Klein grew up in Philadelphia and graduated from Torah Academy Boys High School in Philadelphia. In his book Schmoozing with Terrorists, Klein describes his upbringing: "I was a Talmud-studying Modern Orthodox Jew. I attended Jewish religious schooling my entire life from religious elementary school until college. I came from a tight-knit orthodox Jewish community."
At Yeshiva University in New York City, Klein edited the undergraduate bimonthly student newspaper, The Commentator and changed his major from biology to English upon becoming editor. Articles published in The Commentator regarding events such as use of an eight million dollar gift to the school and the removal of a secretary, written while Klein was a co-editor in chief, allegedly caused the school administration to remove some issues from circulation. This prompted the paper's editorial board to threaten to sue the University, generating national media attention. Yeshiva University later signed a contract with Klein in which it agreed to discontinue the practice and reimburse The Commentator for the confiscated issues.
Klein has a weekly talk show entitled "Aaron Klein Investigative Radio" on WNYM-AM 970 in Metro New York and WNTP-AM 990 in Philadelphia. His show includes his calling and interviewing terrorists on the air. "Aaron Klein Investigative Radio" was one of two weekend programs in the U.S. that made the list. The show is reported to have over one million weekly listeners.
In January 2013, the show claimed it was the most listened to AM talk show radio on the weekend.
A Jerusalem Post magazine profile, describing Klein as a "one man power house," quoted the radio host on why he thinks covering the U.S. while living in Tel Aviv is advantageous. "I have a major advantage being in Israel,” Klein told the newspaper. “For example when a child is raised in a dysfunctional household, sometimes he doesn’t realize the reality of the situation until he leaves and takes a look at things from the outside. Being here in Israel I have the advantage of exploring U.S. politics with a proper perspective, where I can see things far more clearly.”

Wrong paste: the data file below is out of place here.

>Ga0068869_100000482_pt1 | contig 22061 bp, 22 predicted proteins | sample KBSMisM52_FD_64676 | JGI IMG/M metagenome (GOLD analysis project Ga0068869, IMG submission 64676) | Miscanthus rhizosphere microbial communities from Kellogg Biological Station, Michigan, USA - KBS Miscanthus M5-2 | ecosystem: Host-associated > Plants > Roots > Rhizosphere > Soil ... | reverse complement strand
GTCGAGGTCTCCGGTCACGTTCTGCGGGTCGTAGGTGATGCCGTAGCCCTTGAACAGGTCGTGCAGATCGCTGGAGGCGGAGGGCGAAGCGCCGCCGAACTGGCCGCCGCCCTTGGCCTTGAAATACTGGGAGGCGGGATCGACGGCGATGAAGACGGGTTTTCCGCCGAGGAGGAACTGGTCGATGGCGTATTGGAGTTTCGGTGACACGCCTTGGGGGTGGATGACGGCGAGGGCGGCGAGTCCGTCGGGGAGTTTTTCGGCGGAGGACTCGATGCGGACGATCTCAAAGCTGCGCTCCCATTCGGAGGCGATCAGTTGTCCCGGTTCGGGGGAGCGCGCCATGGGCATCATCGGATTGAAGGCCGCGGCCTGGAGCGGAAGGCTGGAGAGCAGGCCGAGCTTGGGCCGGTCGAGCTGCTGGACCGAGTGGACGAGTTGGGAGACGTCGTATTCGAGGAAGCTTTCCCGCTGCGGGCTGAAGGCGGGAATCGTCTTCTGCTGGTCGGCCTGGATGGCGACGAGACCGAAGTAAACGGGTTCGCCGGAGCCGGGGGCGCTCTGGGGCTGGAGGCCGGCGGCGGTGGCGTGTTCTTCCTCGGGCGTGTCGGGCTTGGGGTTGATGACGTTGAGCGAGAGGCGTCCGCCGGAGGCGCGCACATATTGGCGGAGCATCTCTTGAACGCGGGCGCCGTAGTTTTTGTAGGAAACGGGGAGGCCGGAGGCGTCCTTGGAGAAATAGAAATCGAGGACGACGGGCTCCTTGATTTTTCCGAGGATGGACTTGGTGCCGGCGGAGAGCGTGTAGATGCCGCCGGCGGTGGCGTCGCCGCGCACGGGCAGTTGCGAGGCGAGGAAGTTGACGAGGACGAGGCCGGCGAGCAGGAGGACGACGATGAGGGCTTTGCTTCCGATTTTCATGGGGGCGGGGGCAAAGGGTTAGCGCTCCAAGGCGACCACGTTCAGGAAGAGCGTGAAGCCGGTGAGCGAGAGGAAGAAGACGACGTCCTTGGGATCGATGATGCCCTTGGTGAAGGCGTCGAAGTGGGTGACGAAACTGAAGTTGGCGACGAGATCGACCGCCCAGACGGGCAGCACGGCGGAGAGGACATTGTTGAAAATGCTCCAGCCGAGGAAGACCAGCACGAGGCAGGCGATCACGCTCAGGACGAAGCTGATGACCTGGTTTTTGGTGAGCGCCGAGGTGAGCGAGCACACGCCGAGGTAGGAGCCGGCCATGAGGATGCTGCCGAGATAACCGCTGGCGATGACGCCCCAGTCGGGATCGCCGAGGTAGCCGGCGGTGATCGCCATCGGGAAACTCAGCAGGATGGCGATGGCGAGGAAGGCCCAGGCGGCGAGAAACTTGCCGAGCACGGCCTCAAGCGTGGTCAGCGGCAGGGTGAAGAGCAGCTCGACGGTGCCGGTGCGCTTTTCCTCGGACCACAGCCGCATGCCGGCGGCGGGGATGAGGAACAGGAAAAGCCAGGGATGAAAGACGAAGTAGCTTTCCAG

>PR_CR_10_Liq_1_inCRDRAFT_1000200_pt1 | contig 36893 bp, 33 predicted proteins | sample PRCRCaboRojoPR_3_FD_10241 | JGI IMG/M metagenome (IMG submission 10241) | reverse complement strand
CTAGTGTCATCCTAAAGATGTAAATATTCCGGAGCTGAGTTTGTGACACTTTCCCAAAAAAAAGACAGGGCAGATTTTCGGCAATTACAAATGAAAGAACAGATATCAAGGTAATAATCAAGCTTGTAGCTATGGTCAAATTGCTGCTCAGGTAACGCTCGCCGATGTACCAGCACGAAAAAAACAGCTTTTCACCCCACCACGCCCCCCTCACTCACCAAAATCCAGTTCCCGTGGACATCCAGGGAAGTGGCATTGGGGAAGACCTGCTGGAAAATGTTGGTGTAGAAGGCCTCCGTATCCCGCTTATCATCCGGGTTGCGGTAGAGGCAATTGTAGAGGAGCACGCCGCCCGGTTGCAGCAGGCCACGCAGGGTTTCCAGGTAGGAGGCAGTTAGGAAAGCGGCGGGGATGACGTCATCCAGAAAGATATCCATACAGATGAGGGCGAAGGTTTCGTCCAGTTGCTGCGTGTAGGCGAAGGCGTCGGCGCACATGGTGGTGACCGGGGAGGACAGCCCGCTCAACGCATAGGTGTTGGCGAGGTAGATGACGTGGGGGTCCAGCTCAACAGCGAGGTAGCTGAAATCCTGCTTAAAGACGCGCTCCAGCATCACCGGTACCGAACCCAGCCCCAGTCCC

On October 16, 2009, the National Journal reported Klein was also advocating against other Obama officials, including Cass Sunstein, the Administrator of the White House Office of Information and Regulatory Affairs. On Dec 1, 2009, Aaron Klein reported on the John Batchelor Show that Van Jones continues working for the White House, only as an independent consultant, and that the mainstream media is not reporting on the story.
In April 2008, Klein appeared on the John Batchelor radio show, where both interviewed Ahmed Yousef, chief political adviser to Hamas in the Gaza Strip. During that interview, Yousef stated that Hamas endorsed Barack Obama for president. Obama's chief political strategist, David Axelrod, said he was "flattered" by the Hamas comparison of Obama to President John F. Kennedy. Yousef's comments garnered media attention and were used as a campaign fundraising tool by Obama's opponent, the Republican presidential candidate John McCain. The interview was also noted by Pennsylvania media just before a presidential primary in that state between Obama and Sen. Hillary Clinton in which Clinton was victorious. The Pittsburgh Tribune-Review wrote an editorial entitled, "Hamas & Obama: Terrorist Flatter," questioning Axelrod's response to Hamas' endorsement. Ultimately, McCain and Obama themselves addressed Yousef's comments; McCain quoted Yousef's comments dozens of times during media interviews.
During a June 2007 interview, after an argument over whether or not Hamas was a terrorist organization, the British politician George Galloway evicted Klein and Rusty Humphries from his office and turned them over to Parliament police, claiming the two had breached security by falsely presenting themselves as reporters.
In June 2010, Imam Faisal Abdul Rauf, the Muslim leader behind a proposed Islamic cultural center near the site of the 9-11 attacks, was interviewed by Klein on WABC, where he reportedly refused to describe Hamas as a terrorist organization.
On August 15, 2010, Doctor Mahmoud al-Zahar, the chief of Hamas in Gaza, appeared on Klein's program, where he expressed support for Park51 community center. Zahar's comments made the cover of the New York Post and generated world media attention.